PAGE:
Conrad Balatoni back in SPL after Hearts release

Conrad Balatoni (front) and his Partick team mates celebrate their Divison 1 title. Picture: SNS
Conrad Balatoni (front) and his Partick team mates celebrate their Divison 1 title. Picture: SNS
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A TIRED and gruff voice answers the phone. “Hullo. . .” It’s been some weekend. Conrad Balatoni has been celebrating Partick Thistle’s title win pretty much since SPL promotion was secured on Saturday. We can forgive him his fuzzy head. Fifteen months after his release from Hearts with zero top-flight experience, the defender has proven his critics wrong – and himself right.

Balatoni believed in his own ability to play at the top level even when others doubted. John Murray, director of football at Riccarton, freed him in January 2012 and he joined Thistle after previous loan spells at Firhill. Jackie McNamara took the calculated gamble and the club were richly rewarded with a series of consistent displays in central defence. The culmination was the weekend victory over Falkirk which returned Glasgow’s third club to Scotland’s top tier after a nine-year absence.

“I think it might take a week or two to sink in,” Balatoni told the Evening News. “All the older players tell you to savour these moments because they don’t happen very often. We have a lot of young players like myself just starting out in their careers. Later in life, we’ll look back and realise what a fantastic achievement this is with the squad we have.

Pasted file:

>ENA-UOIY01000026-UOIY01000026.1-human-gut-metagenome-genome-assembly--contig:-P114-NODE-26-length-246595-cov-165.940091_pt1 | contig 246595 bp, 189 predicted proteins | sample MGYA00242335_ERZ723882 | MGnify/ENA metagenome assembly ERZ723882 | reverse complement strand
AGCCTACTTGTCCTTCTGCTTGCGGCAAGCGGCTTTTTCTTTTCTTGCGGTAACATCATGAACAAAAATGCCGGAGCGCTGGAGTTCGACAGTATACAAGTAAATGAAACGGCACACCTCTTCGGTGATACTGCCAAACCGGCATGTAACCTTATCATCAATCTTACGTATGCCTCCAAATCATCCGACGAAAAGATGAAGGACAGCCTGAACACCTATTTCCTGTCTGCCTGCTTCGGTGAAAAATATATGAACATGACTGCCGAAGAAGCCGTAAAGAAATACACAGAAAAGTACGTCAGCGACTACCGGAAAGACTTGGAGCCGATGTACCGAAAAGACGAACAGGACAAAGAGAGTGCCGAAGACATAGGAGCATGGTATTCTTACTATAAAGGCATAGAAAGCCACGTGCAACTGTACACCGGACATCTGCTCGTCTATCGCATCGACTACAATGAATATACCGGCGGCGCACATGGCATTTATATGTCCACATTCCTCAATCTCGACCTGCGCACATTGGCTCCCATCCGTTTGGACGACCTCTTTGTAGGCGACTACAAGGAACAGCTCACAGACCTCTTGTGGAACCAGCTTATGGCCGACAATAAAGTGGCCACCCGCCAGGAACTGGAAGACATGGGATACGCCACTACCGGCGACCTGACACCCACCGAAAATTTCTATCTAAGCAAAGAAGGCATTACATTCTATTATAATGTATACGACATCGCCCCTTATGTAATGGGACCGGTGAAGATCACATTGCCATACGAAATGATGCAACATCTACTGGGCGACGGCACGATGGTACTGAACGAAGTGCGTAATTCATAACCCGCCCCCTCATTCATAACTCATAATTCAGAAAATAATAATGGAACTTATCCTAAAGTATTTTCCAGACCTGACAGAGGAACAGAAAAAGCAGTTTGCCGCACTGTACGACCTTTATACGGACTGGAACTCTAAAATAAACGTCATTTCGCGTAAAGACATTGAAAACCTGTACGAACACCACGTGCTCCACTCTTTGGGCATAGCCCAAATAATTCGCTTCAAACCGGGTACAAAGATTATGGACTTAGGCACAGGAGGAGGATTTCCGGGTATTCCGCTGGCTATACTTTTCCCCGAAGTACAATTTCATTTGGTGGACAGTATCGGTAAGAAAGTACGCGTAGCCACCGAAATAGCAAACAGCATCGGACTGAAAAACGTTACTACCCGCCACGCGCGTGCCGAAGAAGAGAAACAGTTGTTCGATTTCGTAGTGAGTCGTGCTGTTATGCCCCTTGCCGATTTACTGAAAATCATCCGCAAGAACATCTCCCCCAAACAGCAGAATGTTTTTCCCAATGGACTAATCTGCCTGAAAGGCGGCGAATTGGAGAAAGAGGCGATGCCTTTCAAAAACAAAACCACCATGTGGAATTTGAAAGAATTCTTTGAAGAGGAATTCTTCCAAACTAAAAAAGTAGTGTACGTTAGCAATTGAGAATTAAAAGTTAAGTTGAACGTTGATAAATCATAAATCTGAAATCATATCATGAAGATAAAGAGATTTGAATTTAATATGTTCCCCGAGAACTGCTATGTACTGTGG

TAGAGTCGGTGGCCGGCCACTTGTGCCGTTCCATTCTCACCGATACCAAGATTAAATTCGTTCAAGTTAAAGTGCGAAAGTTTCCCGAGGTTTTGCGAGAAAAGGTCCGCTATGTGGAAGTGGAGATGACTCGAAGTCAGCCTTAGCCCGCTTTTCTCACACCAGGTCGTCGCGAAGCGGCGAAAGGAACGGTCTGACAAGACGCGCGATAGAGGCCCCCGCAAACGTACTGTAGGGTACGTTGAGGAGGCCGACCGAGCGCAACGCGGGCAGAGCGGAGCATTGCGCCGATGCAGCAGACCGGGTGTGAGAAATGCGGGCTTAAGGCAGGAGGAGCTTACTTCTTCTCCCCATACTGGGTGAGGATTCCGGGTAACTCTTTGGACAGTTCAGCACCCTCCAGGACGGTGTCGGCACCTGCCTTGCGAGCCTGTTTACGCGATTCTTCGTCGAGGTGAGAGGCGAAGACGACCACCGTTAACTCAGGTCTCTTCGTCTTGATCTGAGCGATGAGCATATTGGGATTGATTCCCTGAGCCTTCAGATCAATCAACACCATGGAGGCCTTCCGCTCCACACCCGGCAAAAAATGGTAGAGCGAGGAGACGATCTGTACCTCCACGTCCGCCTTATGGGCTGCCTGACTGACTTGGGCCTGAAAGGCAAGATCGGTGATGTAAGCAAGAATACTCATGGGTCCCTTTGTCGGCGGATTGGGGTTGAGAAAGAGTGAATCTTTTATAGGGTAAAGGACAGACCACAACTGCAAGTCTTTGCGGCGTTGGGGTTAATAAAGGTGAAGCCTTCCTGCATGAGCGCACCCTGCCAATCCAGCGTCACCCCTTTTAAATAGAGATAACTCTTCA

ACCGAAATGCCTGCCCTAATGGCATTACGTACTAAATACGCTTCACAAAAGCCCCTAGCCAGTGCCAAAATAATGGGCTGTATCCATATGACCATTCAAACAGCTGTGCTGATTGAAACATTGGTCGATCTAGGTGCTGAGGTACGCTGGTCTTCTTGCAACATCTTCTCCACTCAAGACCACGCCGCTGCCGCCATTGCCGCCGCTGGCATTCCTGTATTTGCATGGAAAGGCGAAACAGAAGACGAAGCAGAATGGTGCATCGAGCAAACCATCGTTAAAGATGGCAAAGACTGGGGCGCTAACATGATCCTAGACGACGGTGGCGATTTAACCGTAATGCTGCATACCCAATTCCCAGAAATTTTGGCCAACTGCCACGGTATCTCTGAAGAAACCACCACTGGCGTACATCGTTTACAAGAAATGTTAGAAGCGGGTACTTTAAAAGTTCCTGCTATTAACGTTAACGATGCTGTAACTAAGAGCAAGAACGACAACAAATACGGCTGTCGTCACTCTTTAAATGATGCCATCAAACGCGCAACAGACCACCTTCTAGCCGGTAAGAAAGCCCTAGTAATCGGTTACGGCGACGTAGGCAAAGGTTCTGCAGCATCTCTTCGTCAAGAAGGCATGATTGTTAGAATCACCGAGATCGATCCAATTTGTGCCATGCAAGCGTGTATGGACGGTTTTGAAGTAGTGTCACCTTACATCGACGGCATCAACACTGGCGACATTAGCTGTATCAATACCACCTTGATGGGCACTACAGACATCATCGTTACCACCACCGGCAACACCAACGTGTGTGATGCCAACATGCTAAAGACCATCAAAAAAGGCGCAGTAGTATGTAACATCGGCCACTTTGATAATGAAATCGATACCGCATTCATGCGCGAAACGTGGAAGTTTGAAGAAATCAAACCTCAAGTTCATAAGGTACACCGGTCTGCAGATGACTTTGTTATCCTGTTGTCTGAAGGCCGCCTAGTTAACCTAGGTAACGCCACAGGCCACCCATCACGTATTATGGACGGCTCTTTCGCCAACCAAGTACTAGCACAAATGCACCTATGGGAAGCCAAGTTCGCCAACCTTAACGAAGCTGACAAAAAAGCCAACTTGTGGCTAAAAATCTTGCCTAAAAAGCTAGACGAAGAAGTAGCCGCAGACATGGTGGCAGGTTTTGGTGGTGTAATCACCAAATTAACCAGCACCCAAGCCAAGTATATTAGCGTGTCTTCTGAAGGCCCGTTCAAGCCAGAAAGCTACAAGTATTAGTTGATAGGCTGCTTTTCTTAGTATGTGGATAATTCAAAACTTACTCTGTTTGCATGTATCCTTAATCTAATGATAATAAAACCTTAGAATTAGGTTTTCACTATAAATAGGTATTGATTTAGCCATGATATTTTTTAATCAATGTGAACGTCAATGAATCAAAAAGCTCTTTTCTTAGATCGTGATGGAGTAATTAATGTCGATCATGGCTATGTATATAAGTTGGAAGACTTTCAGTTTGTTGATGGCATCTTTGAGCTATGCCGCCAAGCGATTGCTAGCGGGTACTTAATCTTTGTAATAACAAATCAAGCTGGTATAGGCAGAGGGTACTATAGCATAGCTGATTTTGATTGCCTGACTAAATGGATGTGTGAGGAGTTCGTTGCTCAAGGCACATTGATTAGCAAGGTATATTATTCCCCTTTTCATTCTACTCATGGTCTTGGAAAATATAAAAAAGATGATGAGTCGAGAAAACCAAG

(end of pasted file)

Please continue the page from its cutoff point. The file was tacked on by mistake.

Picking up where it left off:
“I just felt relief at full-time on Saturday. We’ve had so many games in a short space of time. I was absolutely knackered, almost running on empty in games, but I’ve managed to keep going and, when the final whistle went, I was just relieved. I had a big smile on my face and I thought, ‘finally, we’ve done this’. Now we can relax and enjoy the last two games because there’s no pressure on us.

“I haven’t played in the SPL yet but I feel I’ve taken a huge step towards making my mark. Next season I want to play every week, I don’t want to be on the bench. I’ve always believed in my ability and I always thought I could play in this league. Hopefully now I’ve got a chance to prove to everyone that I can.

“I’m sure the manager will have players he wants to bring in to strengthen the squad. Guys (Chris Erskine and Paul Paton) are already leaving for Dundee United and that’s what is going to happen realistically. We’ll all be working as hard to stay in the SPL as we did to get there in the first place. You saw from the Morton game recently, when we pulled in nearly 9000, that we can get the crowds and that Partick Thistle is a big club. It’s been far too long since they’ve been in the top flight. We’ve fixed that now.”

Born in Leeds, Balatoni moved to Edinburgh aged eight. He began supporting Hearts after just one visit to Tynecastle and joined the club’s youth academy in his teens. Being told he wasn’t good enough for the first team was hard to take, yet the 22-year-old’s resilience quickly took hold. Some Riccarton colleagues, like Paul Mulrooney, vanished from professional football after leaving Hearts. Balatoni was utterly hell bent on bouncing back.